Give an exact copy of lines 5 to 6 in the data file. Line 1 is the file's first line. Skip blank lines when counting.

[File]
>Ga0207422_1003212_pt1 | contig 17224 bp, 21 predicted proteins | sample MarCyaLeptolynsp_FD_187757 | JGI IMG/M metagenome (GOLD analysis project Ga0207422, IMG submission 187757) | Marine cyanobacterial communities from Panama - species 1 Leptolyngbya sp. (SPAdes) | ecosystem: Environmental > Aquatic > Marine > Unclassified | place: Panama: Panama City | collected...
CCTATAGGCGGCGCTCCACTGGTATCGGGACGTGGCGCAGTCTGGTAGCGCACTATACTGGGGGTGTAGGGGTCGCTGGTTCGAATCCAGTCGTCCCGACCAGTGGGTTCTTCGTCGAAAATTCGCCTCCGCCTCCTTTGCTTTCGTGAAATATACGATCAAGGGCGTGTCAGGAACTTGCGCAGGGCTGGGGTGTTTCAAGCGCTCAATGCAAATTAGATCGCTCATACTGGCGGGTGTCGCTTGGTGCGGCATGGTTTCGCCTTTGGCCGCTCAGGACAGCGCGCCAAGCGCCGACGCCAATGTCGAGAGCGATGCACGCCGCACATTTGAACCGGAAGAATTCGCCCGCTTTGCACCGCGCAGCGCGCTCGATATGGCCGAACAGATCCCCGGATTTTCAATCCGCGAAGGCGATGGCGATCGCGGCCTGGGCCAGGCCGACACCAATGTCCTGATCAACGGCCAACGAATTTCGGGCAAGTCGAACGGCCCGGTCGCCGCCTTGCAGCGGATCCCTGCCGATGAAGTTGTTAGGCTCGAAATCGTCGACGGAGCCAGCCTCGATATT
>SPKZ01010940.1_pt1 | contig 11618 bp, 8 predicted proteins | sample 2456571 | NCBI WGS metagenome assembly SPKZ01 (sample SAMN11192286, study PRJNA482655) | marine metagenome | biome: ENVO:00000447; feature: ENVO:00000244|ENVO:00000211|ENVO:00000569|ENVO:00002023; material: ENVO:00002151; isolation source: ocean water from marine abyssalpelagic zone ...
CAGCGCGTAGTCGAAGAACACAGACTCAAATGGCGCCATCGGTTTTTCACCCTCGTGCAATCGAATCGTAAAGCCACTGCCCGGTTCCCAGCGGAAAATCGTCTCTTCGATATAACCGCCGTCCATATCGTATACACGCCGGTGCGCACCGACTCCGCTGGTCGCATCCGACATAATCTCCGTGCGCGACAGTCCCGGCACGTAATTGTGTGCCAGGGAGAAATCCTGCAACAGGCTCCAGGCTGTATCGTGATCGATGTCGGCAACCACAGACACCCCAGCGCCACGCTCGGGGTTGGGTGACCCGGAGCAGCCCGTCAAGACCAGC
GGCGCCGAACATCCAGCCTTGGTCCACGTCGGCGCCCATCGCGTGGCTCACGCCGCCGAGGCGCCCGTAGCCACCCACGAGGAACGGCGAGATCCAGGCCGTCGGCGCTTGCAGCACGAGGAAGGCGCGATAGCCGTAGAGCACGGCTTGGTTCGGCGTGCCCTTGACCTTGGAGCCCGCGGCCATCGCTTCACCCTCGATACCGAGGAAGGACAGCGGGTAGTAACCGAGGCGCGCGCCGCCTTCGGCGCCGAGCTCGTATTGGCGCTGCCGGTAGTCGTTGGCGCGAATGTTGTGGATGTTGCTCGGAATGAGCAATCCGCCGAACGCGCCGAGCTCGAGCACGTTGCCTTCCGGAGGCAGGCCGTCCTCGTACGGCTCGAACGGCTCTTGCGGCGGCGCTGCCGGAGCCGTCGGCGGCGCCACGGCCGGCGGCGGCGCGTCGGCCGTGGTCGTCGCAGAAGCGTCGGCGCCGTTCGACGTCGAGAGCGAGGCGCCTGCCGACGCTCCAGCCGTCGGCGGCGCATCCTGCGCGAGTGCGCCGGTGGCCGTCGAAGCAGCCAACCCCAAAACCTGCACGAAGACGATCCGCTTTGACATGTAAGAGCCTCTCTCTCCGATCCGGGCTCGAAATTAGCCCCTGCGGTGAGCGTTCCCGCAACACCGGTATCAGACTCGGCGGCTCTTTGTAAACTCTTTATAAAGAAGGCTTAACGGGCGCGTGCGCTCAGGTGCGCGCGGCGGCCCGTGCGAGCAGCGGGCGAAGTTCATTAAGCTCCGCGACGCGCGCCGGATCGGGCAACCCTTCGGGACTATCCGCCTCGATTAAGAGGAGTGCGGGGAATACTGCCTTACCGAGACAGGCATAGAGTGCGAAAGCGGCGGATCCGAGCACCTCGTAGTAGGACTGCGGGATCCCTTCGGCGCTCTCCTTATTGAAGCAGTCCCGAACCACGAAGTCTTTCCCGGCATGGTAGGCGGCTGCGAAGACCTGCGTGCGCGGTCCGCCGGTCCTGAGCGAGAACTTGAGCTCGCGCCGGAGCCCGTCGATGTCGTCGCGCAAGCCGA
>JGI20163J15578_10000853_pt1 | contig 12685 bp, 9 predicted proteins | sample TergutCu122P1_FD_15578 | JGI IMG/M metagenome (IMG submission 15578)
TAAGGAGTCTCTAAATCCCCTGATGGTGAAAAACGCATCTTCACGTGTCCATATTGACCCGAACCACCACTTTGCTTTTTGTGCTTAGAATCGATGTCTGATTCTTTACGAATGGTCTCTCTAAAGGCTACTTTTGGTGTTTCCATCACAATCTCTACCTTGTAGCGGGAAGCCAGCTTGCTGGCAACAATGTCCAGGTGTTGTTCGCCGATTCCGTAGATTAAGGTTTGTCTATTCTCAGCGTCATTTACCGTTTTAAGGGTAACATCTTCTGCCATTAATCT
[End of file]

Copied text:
GGCGCCGAACATCCAGCCTTGGTCCACGTCGGCGCCCATCGCGTGGCTCACGCCGCCGAGGCGCCCGTAGCCACCCACGAGGAACGGCGAGATCCAGGCCGTCGGCGCTTGCAGCACGAGGAAGGCGCGATAGCCGTAGAGCACGGCTTGGTTCGGCGTGCCCTTGACCTTGGAGCCCGCGGCCATCGCTTCACCCTCGATACCGAGGAAGGACAGCGGGTAGTAACCGAGGCGCGCGCCGCCTTCGGCGCCGAGCTCGTATTGGCGCTGCCGGTAGTCGTTGGCGCGAATGTTGTGGATGTTGCTCGGAATGAGCAATCCGCCGAACGCGCCGAGCTCGAGCACGTTGCCTTCCGGAGGCAGGCCGTCCTCGTACGGCTCGAACGGCTCTTGCGGCGGCGCTGCCGGAGCCGTCGGCGGCGCCACGGCCGGCGGCGGCGCGTCGGCCGTGGTCGTCGCAGAAGCGTCGGCGCCGTTCGACGTCGAGAGCGAGGCGCCTGCCGACGCTCCAGCCGTCGGCGGCGCATCCTGCGCGAGTGCGCCGGTGGCCGTCGAAGCAGCCAACCCCAAAACCTGCACGAAGACGATCCGCTTTGACATGTAAGAGCCTCTCTCTCCGATCCGGGCTCGAAATTAGCCCCTGCGGTGAGCGTTCCCGCAACACCGGTATCAGACTCGGCGGCTCTTTGTAAACTCTTTATAAAGAAGGCTTAACGGGCGCGTGCGCTCAGGTGCGCGCGGCGGCCCGTGCGAGCAGCGGGCGAAGTTCATTAAGCTCCGCGACGCGCGCCGGATCGGGCAACCCTTCGGGACTATCCGCCTCGATTAAGAGGAGTGCGGGGAATACTGCCTTACCGAGACAGGCATAGAGTGCGAAAGCGGCGGATCCGAGCACCTCGTAGTAGGACTGCGGGATCCCTTCGGCGCTCTCCTTATTGAAGCAGTCCCGAACCACGAAGTCTTTCCCGGCATGGTAGGCGGCTGCGAAGACCTGCGTGCGCGGTCCGCCGGTCCTGAGCGAGAACTTGAGCTCGCGCCGGAGCCCGTCGATGTCGTCGCGCAAGCCGA
>JGI20163J15578_10000853_pt1 | contig 12685 bp, 9 predicted proteins | sample TergutCu122P1_FD_15578 | JGI IMG/M metagenome (IMG submission 15578)